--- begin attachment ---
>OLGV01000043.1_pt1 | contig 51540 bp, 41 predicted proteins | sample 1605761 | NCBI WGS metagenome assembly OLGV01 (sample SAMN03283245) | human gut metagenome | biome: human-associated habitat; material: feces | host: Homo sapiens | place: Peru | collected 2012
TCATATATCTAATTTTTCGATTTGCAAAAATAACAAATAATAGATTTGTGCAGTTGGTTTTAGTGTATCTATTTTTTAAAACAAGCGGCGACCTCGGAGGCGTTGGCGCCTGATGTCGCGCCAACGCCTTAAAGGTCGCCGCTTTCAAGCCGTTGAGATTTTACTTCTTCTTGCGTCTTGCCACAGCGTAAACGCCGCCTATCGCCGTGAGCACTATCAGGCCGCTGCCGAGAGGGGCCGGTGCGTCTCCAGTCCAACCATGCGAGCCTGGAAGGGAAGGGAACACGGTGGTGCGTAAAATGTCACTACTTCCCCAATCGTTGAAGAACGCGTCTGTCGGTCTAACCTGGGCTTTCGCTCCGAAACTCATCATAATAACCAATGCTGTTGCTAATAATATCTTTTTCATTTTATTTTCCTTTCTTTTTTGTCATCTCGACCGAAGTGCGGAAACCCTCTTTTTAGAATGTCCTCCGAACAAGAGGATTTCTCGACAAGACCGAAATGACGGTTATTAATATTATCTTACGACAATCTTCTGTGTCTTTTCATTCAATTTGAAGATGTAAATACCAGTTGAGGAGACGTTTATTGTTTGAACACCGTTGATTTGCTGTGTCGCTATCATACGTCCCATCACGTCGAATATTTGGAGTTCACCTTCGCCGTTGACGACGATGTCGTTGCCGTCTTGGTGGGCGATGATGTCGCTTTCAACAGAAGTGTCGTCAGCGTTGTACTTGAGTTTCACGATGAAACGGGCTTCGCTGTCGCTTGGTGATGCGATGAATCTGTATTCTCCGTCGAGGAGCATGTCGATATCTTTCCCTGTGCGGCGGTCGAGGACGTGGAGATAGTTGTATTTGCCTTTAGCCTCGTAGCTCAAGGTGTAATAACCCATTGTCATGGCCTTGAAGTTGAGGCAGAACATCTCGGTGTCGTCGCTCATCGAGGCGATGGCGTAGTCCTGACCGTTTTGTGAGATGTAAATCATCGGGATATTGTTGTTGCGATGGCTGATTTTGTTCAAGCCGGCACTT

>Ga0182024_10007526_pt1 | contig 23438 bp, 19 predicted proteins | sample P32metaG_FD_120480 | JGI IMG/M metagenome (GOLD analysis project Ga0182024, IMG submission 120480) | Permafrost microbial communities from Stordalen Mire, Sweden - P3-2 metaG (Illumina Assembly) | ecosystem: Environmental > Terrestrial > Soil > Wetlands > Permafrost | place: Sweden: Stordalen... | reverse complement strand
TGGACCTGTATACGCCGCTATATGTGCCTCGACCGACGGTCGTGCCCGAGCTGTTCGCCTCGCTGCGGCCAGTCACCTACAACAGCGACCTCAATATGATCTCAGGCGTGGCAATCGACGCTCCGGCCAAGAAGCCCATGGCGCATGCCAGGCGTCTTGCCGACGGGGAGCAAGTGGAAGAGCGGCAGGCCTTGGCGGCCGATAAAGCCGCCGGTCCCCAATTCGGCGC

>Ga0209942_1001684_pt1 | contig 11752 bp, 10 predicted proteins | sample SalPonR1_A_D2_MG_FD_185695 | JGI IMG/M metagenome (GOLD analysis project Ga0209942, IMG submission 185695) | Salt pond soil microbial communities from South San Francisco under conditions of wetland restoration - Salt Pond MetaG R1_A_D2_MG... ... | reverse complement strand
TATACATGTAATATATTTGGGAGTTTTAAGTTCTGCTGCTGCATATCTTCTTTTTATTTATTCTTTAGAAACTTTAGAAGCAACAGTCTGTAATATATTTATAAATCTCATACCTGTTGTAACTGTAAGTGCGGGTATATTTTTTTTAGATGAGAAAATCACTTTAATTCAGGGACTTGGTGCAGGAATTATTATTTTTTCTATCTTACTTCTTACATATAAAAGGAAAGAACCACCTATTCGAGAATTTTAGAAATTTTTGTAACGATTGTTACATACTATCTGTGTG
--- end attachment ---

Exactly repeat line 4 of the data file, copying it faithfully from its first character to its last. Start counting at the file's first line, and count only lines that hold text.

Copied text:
TGGACCTGTATACGCCGCTATATGTGCCTCGACCGACGGTCGTGCCCGAGCTGTTCGCCTCGCTGCGGCCAGTCACCTACAACAGCGACCTCAATATGATCTCAGGCGTGGCAATCGACGCTCCGGCCAAGAAGCCCATGGCGCATGCCAGGCGTCTTGCCGACGGGGAGCAAGTGGAAGAGCGGCAGGCCTTGGCGGCCGATAAAGCCGCCGGTCCCCAATTCGGCGC